The problem for most organizations is not the lack of data; Rather, too much unsorted data that really should have been deleted a long time ago. But as more and more organizations move to cloud-based data storage, there’s no longer a lack of capacity – and then there are many who do not prioritize their erasure routines.
The guidelines of the responsible authorities are clear: Personal data may be stored for as long as needed for the purpose of the processing of personal data to be fulfilled. When the personal data is no longer needed for the purpose, it must be deleted or de-identified (obscured). This is a typical example of organizational tasks, related to risk, not being prioritized. Therefore, it’s a good idea to introduce routines for deletion of personal data.
Personal data that must be saved
Routines for the deletion of personal data don’t mean that everything should be deleted right away. In some cases, documents containing personal data need to be kept longer. This applies, for example, to accounting, where the Accounting Act imposes other requirements on how long certain documents are to be stored. But here too routines are needed. A good tip may be to store the documents in such a way that they are no longer available in day-to-day operations, that is, segregate the personal data by separating the documents.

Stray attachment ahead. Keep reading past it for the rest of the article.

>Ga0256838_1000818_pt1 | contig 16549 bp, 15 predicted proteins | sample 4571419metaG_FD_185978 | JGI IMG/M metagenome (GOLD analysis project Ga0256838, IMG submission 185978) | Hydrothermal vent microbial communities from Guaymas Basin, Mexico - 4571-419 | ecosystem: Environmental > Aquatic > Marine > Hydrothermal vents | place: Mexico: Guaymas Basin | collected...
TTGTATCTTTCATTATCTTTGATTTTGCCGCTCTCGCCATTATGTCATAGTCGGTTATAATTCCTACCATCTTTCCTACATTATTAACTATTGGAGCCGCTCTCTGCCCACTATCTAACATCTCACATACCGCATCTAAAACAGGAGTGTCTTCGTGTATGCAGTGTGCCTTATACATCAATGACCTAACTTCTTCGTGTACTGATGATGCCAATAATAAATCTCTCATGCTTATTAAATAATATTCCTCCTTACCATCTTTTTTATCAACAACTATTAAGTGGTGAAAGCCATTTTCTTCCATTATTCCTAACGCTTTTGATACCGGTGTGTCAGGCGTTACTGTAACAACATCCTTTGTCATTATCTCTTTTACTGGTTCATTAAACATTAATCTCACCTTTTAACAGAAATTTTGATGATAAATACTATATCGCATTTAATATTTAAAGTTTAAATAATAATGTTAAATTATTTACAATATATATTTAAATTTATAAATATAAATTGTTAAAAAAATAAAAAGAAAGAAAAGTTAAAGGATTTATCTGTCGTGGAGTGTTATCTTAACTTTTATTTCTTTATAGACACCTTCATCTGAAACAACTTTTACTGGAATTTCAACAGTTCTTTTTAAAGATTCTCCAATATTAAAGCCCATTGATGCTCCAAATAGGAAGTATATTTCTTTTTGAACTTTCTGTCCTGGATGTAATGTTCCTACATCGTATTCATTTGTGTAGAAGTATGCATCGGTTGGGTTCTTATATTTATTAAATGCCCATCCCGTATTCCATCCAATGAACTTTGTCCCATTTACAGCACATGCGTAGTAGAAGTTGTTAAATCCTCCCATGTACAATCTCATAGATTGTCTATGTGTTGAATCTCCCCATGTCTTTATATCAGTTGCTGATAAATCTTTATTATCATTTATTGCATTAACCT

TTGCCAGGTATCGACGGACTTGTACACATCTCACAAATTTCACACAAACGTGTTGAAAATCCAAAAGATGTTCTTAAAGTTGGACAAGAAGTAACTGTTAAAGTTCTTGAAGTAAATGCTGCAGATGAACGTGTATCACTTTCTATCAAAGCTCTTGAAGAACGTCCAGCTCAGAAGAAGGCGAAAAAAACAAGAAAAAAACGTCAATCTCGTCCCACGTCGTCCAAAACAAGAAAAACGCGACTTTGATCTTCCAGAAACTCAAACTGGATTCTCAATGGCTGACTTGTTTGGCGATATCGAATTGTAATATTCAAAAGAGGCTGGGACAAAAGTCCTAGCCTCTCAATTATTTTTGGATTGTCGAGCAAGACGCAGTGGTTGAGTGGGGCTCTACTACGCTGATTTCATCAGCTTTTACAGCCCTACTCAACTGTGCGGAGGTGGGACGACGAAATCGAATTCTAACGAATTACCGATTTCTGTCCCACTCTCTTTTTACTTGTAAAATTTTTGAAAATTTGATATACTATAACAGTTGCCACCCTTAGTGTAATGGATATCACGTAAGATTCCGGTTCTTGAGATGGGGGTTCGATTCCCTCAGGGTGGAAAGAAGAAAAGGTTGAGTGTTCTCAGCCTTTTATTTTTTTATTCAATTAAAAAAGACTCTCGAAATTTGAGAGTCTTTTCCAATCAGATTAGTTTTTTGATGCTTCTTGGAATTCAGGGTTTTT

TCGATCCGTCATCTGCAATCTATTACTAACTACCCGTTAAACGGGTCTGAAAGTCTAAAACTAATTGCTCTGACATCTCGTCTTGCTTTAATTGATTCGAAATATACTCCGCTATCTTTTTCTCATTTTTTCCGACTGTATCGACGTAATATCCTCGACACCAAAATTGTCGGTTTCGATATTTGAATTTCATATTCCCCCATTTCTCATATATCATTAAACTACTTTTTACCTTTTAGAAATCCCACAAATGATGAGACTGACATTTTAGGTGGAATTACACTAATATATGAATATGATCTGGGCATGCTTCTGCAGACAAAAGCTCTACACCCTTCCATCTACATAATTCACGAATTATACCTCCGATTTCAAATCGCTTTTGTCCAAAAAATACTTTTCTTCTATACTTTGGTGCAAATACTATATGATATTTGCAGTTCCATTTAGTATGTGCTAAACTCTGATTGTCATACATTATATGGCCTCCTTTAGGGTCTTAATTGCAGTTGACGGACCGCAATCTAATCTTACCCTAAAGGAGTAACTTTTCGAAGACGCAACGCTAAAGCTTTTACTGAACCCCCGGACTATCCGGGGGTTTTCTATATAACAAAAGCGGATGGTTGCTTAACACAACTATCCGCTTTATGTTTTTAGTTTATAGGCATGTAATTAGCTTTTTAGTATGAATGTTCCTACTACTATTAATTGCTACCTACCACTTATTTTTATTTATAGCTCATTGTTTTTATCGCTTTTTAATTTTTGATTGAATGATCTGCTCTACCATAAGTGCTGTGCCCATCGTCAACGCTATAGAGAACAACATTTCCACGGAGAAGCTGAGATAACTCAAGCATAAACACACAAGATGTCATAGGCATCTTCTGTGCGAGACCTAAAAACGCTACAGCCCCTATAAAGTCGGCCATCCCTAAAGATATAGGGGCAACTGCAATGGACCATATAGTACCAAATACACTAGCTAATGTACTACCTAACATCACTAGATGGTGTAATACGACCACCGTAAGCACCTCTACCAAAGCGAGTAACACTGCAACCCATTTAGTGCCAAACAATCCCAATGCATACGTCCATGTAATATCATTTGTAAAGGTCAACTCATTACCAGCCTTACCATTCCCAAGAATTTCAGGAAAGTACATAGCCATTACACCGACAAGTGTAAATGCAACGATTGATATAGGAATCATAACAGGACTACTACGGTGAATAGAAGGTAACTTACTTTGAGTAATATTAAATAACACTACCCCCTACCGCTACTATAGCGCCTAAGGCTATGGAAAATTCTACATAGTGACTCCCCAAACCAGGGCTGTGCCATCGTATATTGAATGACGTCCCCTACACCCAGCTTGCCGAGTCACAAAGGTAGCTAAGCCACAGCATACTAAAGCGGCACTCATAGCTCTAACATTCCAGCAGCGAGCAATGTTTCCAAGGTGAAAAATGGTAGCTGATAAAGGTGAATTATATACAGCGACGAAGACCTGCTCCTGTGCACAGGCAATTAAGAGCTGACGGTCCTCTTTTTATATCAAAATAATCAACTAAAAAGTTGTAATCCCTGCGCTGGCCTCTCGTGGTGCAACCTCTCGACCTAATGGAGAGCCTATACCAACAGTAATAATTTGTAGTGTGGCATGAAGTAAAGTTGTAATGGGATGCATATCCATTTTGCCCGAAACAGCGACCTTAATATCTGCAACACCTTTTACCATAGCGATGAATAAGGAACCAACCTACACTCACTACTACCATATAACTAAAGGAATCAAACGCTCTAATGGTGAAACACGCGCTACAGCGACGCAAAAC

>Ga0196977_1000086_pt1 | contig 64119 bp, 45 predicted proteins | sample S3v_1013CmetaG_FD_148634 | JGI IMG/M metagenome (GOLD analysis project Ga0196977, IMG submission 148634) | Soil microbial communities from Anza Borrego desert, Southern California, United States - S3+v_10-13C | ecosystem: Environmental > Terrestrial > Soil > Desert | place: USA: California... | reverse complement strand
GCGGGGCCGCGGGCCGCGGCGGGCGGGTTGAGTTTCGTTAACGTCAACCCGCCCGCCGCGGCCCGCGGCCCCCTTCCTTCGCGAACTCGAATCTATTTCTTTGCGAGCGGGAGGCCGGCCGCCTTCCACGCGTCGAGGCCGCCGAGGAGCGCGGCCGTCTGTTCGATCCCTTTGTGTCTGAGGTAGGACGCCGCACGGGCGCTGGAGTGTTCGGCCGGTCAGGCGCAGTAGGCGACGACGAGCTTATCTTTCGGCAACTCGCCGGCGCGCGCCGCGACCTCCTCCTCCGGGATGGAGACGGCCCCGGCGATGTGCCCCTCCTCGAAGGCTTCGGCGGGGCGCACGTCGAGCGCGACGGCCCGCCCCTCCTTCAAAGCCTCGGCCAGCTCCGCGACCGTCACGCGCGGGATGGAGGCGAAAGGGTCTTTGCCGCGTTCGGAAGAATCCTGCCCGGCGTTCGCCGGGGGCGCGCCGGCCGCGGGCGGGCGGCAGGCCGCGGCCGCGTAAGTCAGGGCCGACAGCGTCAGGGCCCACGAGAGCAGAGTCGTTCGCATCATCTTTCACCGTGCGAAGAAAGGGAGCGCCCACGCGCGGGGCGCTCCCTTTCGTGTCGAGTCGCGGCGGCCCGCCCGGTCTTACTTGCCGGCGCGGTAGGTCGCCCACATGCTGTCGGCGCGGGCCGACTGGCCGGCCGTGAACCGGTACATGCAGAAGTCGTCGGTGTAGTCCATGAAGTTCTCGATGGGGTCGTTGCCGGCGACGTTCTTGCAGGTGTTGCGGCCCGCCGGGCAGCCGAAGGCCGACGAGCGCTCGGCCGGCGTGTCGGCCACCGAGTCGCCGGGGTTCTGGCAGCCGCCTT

We have now launched the 2024 version of Privacy and GDPR for all employees. A brand new course with updated content over fewer lessons, but with more interactive touch points giving your organisation's DPO a better understanding of the level of your organisations' awareness.
To increase engagement and awareness, this new course also focuses on why GDPR and privacy is important both at work – and in your private life.